DALZELL — Dalzell Fire Department is now better equipped to save a pet’s life during a house fire, thanks to the recent donation of two pet oxygen mask kits from Invisible Fence of the Quad Cities.
The donation was made possible through its Project Breathe program, which was established with the goal of equipping every fire station in America and Canada with pet oxygen masks. The masks allow firefighters and EMS staff to give oxygen to pets who are suffering from smoke inhalation when rescued from fires.
Dalzell Fire Chief Rich Croissant said the need for the oxygen masks doesn’t occur every day, but having them on hand better prepares his crew when responding to a house fire involving pets.
“We’re here to protect, and we do the best we can,” he said. “By having the masks, we’re better serving our community.”
Croissant said to get the masks, he had to request one from Invisible Fence, and his department ended up receiving two mask kits. One kit comes with three different-sized masks that fit various animals. The masks can fit dogs, cats, and even smaller household pets like rabbits, ferrets and birds.
According to an Invisible Fence press release, the organization has donated more than 18,200 pet oxygen masks to fire stations all over the U.S. and Canada through its Project Breathe program. A reported 170-plus pets have been saved by the donated masks, so far.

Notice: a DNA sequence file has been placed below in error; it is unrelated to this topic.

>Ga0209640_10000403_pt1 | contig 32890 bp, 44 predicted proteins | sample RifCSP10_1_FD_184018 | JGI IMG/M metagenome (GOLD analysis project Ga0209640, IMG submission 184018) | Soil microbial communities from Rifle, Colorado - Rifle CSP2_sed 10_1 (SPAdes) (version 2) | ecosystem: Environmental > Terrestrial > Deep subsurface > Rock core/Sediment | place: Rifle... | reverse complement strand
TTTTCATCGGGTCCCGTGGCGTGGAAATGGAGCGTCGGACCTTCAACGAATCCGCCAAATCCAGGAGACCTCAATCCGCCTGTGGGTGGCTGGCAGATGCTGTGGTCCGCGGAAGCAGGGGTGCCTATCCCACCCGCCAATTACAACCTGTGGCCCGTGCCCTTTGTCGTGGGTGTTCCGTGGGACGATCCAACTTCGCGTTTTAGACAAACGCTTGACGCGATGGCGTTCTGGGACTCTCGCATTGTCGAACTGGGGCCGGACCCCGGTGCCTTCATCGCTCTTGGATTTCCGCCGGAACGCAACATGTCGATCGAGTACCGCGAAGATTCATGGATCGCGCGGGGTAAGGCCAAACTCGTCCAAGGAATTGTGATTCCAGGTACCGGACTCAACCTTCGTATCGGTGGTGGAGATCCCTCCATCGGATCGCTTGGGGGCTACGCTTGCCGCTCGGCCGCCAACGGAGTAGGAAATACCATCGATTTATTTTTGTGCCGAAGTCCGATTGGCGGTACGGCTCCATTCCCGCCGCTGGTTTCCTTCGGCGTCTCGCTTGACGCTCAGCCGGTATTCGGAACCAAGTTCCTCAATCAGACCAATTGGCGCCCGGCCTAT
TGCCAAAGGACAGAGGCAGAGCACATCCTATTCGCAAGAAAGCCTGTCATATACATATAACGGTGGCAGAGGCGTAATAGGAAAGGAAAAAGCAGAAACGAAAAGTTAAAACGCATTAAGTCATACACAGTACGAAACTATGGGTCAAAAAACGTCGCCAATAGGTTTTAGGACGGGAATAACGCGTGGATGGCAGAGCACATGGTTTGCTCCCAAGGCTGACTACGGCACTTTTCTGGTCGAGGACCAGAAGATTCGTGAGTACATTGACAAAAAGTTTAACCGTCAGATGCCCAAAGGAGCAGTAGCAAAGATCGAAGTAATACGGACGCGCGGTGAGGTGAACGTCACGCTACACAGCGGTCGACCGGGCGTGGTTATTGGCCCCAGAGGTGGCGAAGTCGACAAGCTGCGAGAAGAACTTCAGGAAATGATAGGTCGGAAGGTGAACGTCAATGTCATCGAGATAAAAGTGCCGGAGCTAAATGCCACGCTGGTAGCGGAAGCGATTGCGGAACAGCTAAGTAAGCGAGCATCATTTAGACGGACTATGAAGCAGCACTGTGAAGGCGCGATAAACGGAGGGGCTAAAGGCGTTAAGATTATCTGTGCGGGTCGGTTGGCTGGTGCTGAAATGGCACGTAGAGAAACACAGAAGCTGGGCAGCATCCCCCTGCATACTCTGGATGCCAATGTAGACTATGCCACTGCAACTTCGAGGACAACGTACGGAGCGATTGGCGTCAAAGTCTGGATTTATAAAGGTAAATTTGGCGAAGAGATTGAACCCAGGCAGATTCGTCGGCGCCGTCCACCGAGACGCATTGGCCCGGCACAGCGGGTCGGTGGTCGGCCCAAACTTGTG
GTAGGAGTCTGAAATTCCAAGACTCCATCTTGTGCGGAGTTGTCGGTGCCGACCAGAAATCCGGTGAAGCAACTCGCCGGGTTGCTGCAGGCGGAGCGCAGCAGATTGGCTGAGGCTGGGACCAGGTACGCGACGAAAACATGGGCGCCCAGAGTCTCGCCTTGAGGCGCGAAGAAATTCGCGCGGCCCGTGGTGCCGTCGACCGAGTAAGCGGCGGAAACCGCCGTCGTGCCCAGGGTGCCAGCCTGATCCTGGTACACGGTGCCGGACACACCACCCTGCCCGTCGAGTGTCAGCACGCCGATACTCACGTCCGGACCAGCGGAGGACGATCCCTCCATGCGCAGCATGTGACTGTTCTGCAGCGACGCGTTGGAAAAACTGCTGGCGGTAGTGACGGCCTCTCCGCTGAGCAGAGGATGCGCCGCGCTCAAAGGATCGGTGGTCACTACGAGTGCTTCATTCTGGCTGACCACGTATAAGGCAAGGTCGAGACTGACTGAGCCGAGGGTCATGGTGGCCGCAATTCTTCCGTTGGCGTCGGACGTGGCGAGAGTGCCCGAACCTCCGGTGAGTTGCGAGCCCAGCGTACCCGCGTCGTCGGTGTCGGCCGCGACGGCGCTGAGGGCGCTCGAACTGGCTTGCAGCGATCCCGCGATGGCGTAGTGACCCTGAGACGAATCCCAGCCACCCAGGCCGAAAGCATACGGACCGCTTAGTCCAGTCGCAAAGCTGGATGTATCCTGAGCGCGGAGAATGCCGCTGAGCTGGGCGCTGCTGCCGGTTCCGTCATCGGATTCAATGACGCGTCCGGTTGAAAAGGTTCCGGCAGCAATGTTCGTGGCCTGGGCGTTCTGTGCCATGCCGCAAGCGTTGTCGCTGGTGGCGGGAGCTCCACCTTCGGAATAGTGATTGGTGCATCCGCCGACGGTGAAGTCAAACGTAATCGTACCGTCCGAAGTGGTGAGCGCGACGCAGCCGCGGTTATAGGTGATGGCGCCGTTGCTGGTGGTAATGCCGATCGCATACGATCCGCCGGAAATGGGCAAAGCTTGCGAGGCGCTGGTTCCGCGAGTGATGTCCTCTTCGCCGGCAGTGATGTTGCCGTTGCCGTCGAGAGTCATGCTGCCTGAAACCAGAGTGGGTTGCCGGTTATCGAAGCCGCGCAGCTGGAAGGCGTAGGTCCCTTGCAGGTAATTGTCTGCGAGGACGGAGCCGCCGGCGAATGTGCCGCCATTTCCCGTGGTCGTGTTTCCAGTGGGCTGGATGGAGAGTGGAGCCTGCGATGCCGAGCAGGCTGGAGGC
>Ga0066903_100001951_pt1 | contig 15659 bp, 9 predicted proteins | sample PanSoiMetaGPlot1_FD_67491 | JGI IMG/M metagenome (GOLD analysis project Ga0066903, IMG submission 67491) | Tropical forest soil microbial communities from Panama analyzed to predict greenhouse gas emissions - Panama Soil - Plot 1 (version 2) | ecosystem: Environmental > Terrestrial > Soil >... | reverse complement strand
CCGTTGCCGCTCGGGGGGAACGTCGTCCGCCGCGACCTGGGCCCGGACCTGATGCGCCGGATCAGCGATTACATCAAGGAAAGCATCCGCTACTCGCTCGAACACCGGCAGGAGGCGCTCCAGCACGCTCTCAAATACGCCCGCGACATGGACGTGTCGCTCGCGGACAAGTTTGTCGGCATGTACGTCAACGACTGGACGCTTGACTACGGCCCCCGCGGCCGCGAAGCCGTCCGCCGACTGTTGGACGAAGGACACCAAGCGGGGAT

Invisible Fence Director Ed Hoyt said pets are valued family members, and they want families to know their pet can be cared for if tragedy strikes.
“We realize that humans are the first priority, but in many cases, pets can be saved if firefighters have the right equipment,” he said. “(The) Project Breathe program is simply a way of giving firefighters the tools necessary to save pets’ lives.”
Not every fire department around the area carries the pet masks, therefore Dalzell is a step above many in being better prepared when it comes to saving a one’s pet(s).
Other area fire departments can make a request for pet masks online at www.invisiblefence.com/O2.
Although the U.S. Fire Administration doesn’t keep official statistics, industry websites and sources have cited an estimated 40,000 to 150,000 pets die in fires each year, most succumbing to smoke inhalation, according to the Invisible Fence website.
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